On July 4th, 1776 the Second Continental Congress that represented the thirteen American colonies declared its independence from British rule. Colonial America was comprised of French, Dutch, Spanish, Russian, and English immigrants, along with African slaves. These people practiced a variety of religions from various Christian sects, Judaism, and African traditions that also included Islam. Each of these cultures became the foundation of the United States of America that we know today.
America is known as the Land of the Free, and when instituting a constitution to unite the colonies the Founding Fathers drew from other cultures that had already set examples of freedom, unity, peace, and democracy, such as the Six Nations of the Iroquois Confederacy and its Great Law of Peace. The Founding Fathers transcended time and space, searching through history from cultures domestic and foreign to develop the principles and philosophy of this new nation.
Thomas Jefferson studied multiple languages, including Arabic. One of the great Middle Eastern works of literature that he was fond of was the Cyropaedia. This classic work describes the life of the ancient Persian ruler Cyrus the Great. This is the same Cyrus that is praised in the Bible for rebuilding the Temple in Jerusalem and returning the Jews to Israel. Jefferson was not the only Founding Father to have religiously studied the Cyropaedia. The Founding Fathers, who identified with the struggle of the Jews in exile under an oppressive government, were inspired by the statesmanship of Cyrus.
The Cyrus Cylinder, which dates back 2,600 years ago, is often referred to as “the first declaration of human rights,” and its symbol of diversity and freedom echoes thousands of years later worldwide.
On July 4th 2017, the Freedom Sculpture, an interpretation of the Cyrus Cylinder by Cecil Balmond, was unveiled at the L.A. Freedom Festival. The festival and monument was produced by the Iranian-American cultural organization, the Farhang Foundation, with the support of Los Angeles Mayor Eric Garcetti and Councilman Paul Koretz.
The last public monument gifted to America was the Statue of Liberty in 1886. Over one hundred years later Iranian-Americans led this project to gift America with another monument of freedom, with the support of crowd-funding that raised over $2.2 million dollars from over fifty countries. When the Farhang Foundation conceived of this project they did not foresee the events that would be occurring today, but what better a time for this symbol of Freedom to be unveiled?
Executive Order 13769 signed by the President January 27, 2017 suspended entry from people from Iran, Iraq, Libya, Somalia, Sudan, Syria, and Yemen under the notion that these states harbored terrorists and that the United States needed to protect its borders.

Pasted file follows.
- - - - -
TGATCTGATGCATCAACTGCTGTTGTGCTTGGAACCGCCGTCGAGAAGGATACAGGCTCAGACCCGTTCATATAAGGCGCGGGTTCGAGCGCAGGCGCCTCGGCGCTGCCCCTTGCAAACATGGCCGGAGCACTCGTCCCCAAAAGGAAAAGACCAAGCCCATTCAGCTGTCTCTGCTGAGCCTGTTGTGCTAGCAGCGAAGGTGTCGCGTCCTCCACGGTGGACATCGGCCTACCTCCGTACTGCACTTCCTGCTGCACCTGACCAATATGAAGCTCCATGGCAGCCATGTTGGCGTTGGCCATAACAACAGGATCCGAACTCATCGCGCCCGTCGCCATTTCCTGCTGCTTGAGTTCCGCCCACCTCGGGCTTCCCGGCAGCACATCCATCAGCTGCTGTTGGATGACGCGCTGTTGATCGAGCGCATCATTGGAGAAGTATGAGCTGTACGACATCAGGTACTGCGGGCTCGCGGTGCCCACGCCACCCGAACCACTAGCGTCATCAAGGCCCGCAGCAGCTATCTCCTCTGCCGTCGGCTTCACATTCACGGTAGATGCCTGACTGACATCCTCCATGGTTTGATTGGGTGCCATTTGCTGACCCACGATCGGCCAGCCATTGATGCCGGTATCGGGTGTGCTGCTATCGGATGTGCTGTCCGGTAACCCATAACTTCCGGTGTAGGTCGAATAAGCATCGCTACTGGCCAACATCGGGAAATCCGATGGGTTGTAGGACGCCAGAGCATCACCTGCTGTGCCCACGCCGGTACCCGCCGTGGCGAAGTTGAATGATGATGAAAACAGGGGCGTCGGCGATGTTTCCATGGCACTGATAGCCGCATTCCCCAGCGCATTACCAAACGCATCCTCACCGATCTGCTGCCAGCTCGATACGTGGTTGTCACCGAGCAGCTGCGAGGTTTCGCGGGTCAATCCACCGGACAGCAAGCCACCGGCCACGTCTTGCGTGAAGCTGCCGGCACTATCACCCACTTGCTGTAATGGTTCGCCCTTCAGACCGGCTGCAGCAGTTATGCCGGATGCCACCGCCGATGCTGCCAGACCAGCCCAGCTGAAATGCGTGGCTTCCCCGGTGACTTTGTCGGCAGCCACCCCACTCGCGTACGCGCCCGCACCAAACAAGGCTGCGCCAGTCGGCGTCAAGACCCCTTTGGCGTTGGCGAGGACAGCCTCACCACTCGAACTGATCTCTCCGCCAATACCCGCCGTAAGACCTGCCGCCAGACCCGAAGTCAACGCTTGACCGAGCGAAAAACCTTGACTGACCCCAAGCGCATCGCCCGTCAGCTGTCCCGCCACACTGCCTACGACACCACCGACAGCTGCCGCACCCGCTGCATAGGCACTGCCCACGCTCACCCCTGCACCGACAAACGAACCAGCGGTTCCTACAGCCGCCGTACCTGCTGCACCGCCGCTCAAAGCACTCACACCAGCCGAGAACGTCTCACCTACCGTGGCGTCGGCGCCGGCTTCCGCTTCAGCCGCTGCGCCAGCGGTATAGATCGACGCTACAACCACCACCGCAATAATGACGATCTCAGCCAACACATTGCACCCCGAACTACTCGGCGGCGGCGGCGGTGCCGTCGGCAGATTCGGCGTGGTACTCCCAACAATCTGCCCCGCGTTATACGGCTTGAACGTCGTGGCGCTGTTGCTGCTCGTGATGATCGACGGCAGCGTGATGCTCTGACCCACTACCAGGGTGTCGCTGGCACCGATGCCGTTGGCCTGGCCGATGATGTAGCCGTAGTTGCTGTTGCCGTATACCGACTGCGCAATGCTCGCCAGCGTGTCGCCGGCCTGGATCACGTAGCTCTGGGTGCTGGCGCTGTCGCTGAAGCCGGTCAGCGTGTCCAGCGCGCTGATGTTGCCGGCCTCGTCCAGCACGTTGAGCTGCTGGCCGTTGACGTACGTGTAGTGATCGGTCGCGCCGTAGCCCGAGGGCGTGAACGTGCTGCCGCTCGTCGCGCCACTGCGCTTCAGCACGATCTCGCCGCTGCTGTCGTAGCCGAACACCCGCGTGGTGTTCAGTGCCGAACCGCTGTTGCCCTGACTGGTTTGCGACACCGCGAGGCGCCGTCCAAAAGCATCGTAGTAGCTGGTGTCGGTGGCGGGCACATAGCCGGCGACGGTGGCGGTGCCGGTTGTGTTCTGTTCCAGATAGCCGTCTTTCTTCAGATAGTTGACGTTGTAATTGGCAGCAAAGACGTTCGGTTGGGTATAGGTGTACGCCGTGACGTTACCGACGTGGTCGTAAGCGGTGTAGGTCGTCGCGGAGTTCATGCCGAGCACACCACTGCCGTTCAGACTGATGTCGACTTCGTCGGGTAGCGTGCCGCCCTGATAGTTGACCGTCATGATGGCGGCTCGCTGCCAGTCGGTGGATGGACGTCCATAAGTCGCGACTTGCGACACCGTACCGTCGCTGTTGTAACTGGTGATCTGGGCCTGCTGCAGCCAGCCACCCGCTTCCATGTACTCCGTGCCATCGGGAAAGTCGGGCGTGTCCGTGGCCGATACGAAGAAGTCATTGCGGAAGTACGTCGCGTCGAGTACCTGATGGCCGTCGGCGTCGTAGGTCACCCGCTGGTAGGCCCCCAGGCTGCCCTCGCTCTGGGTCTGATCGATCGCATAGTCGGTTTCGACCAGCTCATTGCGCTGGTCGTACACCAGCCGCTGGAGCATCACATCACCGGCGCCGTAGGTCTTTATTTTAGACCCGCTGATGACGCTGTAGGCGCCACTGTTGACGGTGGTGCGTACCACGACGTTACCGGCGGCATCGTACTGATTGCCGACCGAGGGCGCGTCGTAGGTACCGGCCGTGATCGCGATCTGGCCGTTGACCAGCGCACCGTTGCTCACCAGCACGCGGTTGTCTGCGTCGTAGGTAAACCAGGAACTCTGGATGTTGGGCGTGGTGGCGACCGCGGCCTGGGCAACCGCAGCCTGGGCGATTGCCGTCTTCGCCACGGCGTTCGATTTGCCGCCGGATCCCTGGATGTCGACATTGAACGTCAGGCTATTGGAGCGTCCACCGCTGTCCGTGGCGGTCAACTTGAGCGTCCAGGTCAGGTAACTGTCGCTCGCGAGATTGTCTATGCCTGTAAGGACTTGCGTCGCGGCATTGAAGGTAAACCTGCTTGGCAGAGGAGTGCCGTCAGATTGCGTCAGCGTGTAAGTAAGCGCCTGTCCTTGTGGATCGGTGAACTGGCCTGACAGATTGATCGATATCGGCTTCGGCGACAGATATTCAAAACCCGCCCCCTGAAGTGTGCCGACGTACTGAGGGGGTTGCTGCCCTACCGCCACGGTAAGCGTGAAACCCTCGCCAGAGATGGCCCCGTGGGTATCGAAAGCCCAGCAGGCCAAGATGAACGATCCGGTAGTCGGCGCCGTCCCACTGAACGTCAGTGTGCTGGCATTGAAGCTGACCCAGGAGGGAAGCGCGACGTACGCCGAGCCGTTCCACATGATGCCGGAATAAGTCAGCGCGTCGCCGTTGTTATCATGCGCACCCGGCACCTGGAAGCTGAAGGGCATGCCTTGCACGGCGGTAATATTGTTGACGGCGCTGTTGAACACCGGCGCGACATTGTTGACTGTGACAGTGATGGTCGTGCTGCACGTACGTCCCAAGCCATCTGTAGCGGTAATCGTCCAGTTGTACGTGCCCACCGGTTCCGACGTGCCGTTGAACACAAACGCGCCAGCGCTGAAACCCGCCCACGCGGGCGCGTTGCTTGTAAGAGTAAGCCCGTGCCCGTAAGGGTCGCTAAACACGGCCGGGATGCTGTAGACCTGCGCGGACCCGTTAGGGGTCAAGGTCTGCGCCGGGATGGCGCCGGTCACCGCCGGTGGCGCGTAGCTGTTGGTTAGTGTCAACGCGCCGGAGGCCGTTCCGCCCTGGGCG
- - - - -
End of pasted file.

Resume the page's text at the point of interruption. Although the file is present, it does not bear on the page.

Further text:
The art world was among many people and institutions affected by the travel ban. Earlier this year at Standford University the exhibition Requiem for Syria by Syrian artist Khaled Akil opened January 31. The artist, now based in Istanbul, could not make it to his own gallery opening due to the strict visa regulations.
The Photography Show presented by AIPAD, hosted in New York City earlier this year in March, included participating galleries from around the world. One of such galleries was Ag Galerie from Tehran, Iran. The visa regulations and risks involved with customs also prevented Ag Gallerie from participating in the show, although their booth was left vacant as a sign of solidarity.
Ag Galerie is a contemporary art gallery, one of many contemporary art channels that compose the network of contemporary art in Iran, which also includes Tehran Museum of Contemporary Art (TMoCa). The works of Khaled Akil are not terrorist works or threats against America. This travel ban as an effort to protect Americans from terrorists is burning a cultural bridge with the Middle East, and the art world is trying to put out the flames.
In New York MoMA removed Western artists from their famed fifth floor and installed works of art by Middle Eastern artists. Sudanese Ibrahim el-Salahi replaced Picasso. In Wellesley, Massachusetts the Davis Museum removed all works of art contributed by immigrant artists and collectors to show the impact that immigrants contribute to America’s art culture. The Metropolitan Museum of Art conducted talks about their works of art and objects that come from several of the countries on the ban, with the intention of educating the public about these countries.
The American art world welcomes the Middle East with open arms. On view until July 16th at Los Angeles County Museum of Art is the exhibition Pause by Abdulnasser Gharem, who is a lieutenant colonel in the Saudi Army. This exhibition is a response to the events of 9/11. The relations between America and the Middle East is complex, involving many departments of society, and art institutions have a significant factor in establishing, maintaining, and progressing cultural relationships with the Middle East.
And so the Freedom Sculpture gifted to America by over a million people around the world could not have come at a better time as a reminder that America is a nation where diversity, equality, and freedom should be a birthright for every human being as envisioned by the Founding Fathers. The DNA of America is so interconnected with the entire world that taking steps toward isolating America would be denying it of its complete identity. If we want to make this country great again, we have to ask ourselves, who are we? Because a part of who we collectively are includes Middle Eastern heritages. Without a complete awareness of identity there cannot be a complete sense of freedom. What Iranian-Americans, and people from around the world, showed through the Farhang Foundation’s gift is that the freedom to unite and celebrate diversity is in the power of the people.
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